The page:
Item Four: Who Might Become the Maple Leafs Captain?
In his May 22 post, my THW colleague Alex O’Reilly wrote a thoughtful piece about who he believes should become the Maple Leafs’ next captain. He noted that it’s been over three years since Dion Phaneuf was traded to the Ottawa Senators, and the Maple Leafs haven’t named a captain since.
He believes three players have a realistic shot at being the Maple Leafs’ next captain: Auston Matthews, John Tavares, and Morgan Rielly. Although Tavares seems an appealing option because he’s been a captain before with the New York Islanders and thrived in the job, O’Reilly believes Matthews and Rielly make more sense because they’ve been with the team longer.
I agree with his post; and, I’d like to add the possibility of considering Marner as captain once he’s been signed. In my mind, as the New York Yankee’s Reggie Jackson is credited to have said, Marner’s “the straw that stirs the (Maple Leafs) drink.”
Item Five: William Nylander’s Scoring Success at the World Championships
The Maple Leafs William Nylander is currently tied for the scoring lead at the 2019 World Championships. After seven games, he has five goals and 12 assists for 17 points. That ties him at the top of the leaderboard with Nikita Kucherov (Team Russia and the Tampa Bay Lightning) and Jakub Voracek (
Although Sweden lost to Russia 7-4 on Tuesday, Nylander added a goal and an assist. He’s scoring at a pace of almost 2.5 points per game. And, as I noted in an earlier post, Nylander seems to be getting his swagger back. That’s good news for the Maple Leafs.
I’m anxious to see what happens with the Marlies and the Checkers in Game 4 of their Eastern Conference Final series. However, I’m also anxious to see what happens after that series has been completed.
I can’t know this for a fact, but I’m guessing Dubas is both watching the Marlies play and regularly negotiating with Marner’s agents. I might also guess that no announcement with salary cap implications will be made until this series has been completed. Maple Leafs fans will soon see.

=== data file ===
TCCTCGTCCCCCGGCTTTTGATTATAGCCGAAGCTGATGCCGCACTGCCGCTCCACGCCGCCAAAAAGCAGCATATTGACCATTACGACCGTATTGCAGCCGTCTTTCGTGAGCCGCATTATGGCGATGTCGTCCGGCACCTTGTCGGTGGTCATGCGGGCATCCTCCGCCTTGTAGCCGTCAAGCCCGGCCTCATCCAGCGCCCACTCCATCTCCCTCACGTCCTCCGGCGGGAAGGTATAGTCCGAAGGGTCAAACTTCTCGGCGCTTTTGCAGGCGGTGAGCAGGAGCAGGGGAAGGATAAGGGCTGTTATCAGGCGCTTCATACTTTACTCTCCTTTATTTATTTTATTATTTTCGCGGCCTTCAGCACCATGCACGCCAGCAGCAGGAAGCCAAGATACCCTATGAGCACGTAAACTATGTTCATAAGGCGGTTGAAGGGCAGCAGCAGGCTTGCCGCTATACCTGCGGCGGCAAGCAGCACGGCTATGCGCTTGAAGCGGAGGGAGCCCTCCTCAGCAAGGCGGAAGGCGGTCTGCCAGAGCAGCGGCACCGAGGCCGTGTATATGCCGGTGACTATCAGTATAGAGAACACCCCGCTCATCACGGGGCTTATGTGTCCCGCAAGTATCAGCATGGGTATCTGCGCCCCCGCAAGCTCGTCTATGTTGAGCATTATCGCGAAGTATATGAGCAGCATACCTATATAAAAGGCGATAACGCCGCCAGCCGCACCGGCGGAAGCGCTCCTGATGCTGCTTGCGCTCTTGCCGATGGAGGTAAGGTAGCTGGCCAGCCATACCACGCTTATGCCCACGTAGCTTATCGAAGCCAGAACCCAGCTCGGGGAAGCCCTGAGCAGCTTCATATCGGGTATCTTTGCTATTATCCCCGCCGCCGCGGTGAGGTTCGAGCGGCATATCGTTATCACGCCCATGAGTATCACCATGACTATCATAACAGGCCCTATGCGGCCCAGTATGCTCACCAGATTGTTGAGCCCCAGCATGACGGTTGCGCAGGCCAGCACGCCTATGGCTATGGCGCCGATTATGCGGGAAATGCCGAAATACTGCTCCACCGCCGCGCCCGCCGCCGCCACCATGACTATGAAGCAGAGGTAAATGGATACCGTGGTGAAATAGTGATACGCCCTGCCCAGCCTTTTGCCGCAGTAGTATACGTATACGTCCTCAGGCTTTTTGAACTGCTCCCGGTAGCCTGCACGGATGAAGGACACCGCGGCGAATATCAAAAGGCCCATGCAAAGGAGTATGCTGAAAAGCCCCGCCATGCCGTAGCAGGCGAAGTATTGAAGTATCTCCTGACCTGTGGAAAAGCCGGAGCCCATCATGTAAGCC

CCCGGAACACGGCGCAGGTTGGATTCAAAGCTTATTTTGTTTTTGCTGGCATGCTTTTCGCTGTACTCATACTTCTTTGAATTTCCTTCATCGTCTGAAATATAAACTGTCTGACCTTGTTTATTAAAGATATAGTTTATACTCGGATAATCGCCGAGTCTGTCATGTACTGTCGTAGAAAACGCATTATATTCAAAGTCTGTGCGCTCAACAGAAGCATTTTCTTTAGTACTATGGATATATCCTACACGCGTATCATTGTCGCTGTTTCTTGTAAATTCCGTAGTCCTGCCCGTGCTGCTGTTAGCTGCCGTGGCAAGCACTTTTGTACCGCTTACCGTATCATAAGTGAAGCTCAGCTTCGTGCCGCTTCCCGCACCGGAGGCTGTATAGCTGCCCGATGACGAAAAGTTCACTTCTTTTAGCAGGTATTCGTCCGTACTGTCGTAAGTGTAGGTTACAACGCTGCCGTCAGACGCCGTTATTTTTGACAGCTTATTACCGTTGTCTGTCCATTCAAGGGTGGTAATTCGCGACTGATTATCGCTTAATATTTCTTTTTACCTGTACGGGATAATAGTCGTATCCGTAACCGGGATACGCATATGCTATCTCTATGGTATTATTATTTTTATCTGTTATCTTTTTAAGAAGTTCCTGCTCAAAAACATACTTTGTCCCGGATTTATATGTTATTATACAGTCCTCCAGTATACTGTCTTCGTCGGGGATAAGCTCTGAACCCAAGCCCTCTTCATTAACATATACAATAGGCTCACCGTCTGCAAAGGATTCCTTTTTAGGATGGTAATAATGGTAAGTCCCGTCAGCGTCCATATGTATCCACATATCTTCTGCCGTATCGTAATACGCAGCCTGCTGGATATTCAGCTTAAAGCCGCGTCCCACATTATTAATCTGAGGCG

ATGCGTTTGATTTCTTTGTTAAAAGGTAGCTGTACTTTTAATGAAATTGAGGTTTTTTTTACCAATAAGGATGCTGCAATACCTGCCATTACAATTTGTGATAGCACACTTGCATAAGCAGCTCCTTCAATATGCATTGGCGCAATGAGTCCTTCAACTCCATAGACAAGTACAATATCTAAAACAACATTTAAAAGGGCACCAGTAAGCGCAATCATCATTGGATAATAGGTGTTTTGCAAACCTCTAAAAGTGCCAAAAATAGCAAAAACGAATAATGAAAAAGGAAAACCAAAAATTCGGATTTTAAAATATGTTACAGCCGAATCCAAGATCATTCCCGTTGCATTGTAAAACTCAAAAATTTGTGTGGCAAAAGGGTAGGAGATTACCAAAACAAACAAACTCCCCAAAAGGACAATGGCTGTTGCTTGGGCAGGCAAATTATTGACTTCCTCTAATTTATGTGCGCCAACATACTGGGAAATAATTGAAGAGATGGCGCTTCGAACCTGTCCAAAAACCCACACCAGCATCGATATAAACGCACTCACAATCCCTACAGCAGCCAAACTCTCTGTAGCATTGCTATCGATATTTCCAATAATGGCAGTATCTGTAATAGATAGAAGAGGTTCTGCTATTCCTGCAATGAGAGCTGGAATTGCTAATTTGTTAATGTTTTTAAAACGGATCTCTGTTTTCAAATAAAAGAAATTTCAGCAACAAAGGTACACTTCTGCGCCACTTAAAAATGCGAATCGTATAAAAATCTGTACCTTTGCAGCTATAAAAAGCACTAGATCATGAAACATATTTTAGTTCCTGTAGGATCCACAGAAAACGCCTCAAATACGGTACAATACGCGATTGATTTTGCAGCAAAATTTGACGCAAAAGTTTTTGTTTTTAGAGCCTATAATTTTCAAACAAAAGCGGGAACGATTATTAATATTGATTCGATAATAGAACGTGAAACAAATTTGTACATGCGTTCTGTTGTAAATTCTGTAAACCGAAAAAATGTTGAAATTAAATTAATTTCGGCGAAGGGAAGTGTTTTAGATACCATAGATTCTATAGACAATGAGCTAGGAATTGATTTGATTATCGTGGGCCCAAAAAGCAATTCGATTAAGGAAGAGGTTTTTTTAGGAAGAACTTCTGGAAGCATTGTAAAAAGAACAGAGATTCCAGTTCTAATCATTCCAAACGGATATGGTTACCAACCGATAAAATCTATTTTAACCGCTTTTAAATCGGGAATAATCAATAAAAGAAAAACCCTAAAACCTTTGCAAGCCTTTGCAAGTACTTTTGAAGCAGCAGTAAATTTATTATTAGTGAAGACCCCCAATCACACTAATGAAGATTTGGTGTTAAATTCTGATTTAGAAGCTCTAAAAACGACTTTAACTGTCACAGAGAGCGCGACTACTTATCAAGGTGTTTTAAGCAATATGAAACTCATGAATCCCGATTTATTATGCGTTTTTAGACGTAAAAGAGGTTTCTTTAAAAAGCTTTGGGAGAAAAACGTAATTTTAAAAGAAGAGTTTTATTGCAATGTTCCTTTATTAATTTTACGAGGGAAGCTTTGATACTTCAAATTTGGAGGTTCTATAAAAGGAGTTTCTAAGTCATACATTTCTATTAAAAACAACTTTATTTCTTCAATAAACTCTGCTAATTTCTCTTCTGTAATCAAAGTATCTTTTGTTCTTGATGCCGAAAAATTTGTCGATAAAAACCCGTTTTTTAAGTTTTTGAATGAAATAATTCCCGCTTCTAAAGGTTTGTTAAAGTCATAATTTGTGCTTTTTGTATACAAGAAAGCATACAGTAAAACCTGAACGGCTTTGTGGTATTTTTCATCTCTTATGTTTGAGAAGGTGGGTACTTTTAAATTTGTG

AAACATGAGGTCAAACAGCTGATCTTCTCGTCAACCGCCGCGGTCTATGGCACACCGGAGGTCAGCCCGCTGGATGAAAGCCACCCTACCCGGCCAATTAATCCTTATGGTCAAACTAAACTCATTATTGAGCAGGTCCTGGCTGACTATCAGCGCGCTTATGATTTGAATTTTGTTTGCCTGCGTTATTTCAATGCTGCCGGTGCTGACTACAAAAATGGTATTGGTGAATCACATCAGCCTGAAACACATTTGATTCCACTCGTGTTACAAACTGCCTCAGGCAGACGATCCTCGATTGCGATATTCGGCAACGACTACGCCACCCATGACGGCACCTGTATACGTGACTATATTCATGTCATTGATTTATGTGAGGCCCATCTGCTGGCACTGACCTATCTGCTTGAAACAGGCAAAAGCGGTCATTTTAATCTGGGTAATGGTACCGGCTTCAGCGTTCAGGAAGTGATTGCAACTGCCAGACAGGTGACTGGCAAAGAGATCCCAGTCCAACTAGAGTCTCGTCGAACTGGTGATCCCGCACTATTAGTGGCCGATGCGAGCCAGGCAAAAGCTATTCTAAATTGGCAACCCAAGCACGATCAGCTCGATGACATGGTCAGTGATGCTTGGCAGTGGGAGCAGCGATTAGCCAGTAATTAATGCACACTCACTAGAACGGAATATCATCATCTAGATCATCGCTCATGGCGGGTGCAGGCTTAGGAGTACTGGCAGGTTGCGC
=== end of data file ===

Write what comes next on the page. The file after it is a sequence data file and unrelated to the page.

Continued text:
The Old Prof (Jim Parsons, Sr.) taught for more than 40 years in the Faculty of Education at the University of Alberta. He’s a Canadian boy, who has two degrees from the University of Kentucky and a doctorate from the University of Texas. He is now retired on Vancouver Island, where he lives with his family. His hobbies include playing with his hockey cards and simply being a sports fan – hockey, the Toronto Raptors, and CFL football (thinks Ricky Ray personifies how a professional athlete should act).
If you wonder why he doesn’t use his real name, it’s because his son – who’s also Jim Parsons – wrote for The Hockey Writers first and asked Jim Sr. to use another name so readers wouldn’t confuse their work.
Because Jim Sr. had worked in China, he adopted the Mandarin word for teacher (老師). The first character lǎo (老) means “old,” and the second character shī (師) means “teacher.” The literal translation of lǎoshī is “old teacher.” That became his pen name. Today, other than writing for The Hockey Writers, he teaches graduate students research design at several Canadian universities.
He looks forward to sharing his insights about the Toronto Maple Leafs and about how sports engages life more fully. His Twitter address is https://twitter.com/TheOldProf